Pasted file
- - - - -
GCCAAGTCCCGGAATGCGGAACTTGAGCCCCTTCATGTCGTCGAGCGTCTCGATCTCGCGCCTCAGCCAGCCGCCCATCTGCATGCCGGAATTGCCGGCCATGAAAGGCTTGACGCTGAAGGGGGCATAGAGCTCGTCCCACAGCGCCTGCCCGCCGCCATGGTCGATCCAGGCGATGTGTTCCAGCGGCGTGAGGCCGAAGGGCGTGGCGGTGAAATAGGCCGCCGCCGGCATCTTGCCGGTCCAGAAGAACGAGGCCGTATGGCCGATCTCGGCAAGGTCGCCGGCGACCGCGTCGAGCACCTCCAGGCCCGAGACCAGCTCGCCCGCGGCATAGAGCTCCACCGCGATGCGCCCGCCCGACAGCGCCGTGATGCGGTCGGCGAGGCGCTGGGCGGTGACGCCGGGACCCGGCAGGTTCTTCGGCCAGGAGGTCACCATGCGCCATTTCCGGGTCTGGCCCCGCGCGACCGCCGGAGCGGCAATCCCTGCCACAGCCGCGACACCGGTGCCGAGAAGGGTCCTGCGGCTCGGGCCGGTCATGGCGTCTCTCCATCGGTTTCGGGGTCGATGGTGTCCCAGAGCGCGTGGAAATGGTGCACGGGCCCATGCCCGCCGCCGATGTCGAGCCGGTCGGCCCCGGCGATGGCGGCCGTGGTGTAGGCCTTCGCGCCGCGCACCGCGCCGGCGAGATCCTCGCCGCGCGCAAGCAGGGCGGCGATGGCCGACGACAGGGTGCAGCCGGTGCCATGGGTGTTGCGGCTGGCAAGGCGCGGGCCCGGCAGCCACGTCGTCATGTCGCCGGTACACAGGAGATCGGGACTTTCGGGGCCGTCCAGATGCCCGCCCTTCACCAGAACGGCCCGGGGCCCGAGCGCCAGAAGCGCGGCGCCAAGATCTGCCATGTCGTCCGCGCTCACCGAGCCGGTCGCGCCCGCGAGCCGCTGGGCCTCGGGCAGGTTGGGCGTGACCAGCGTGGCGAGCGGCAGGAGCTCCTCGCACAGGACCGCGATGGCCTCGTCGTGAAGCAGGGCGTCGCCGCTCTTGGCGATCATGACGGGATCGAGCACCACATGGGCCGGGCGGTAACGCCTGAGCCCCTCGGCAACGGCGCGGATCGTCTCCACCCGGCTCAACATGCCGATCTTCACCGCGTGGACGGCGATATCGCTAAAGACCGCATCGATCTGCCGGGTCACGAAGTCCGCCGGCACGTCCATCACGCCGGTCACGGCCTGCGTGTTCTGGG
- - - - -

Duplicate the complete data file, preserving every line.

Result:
GCCAAGTCCCGGAATGCGGAACTTGAGCCCCTTCATGTCGTCGAGCGTCTCGATCTCGCGCCTCAGCCAGCCGCCCATCTGCATGCCGGAATTGCCGGCCATGAAAGGCTTGACGCTGAAGGGGGCATAGAGCTCGTCCCACAGCGCCTGCCCGCCGCCATGGTCGATCCAGGCGATGTGTTCCAGCGGCGTGAGGCCGAAGGGCGTGGCGGTGAAATAGGCCGCCGCCGGCATCTTGCCGGTCCAGAAGAACGAGGCCGTATGGCCGATCTCGGCAAGGTCGCCGGCGACCGCGTCGAGCACCTCCAGGCCCGAGACCAGCTCGCCCGCGGCATAGAGCTCCACCGCGATGCGCCCGCCCGACAGCGCCGTGATGCGGTCGGCGAGGCGCTGGGCGGTGACGCCGGGACCCGGCAGGTTCTTCGGCCAGGAGGTCACCATGCGCCATTTCCGGGTCTGGCCCCGCGCGACCGCCGGAGCGGCAATCCCTGCCACAGCCGCGACACCGGTGCCGAGAAGGGTCCTGCGGCTCGGGCCGGTCATGGCGTCTCTCCATCGGTTTCGGGGTCGATGGTGTCCCAGAGCGCGTGGAAATGGTGCACGGGCCCATGCCCGCCGCCGATGTCGAGCCGGTCGGCCCCGGCGATGGCGGCCGTGGTGTAGGCCTTCGCGCCGCGCACCGCGCCGGCGAGATCCTCGCCGCGCGCAAGCAGGGCGGCGATGGCCGACGACAGGGTGCAGCCGGTGCCATGGGTGTTGCGGCTGGCAAGGCGCGGGCCCGGCAGCCACGTCGTCATGTCGCCGGTACACAGGAGATCGGGACTTTCGGGGCCGTCCAGATGCCCGCCCTTCACCAGAACGGCCCGGGGCCCGAGCGCCAGAAGCGCGGCGCCAAGATCTGCCATGTCGTCCGCGCTCACCGAGCCGGTCGCGCCCGCGAGCCGCTGGGCCTCGGGCAGGTTGGGCGTGACCAGCGTGGCGAGCGGCAGGAGCTCCTCGCACAGGACCGCGATGGCCTCGTCGTGAAGCAGGGCGTCGCCGCTCTTGGCGATCATGACGGGATCGAGCACCACATGGGCCGGGCGGTAACGCCTGAGCCCCTCGGCAACGGCGCGGATCGTCTCCACCCGGCTCAACATGCCGATCTTCACCGCGTGGACGGCGATATCGCTAAAGACCGCATCGATCTGCCGGGTCACGAAGTCCGCCGGCACGTCCATCACGCCGGTCACGGCCTGCGTGTTCTGGG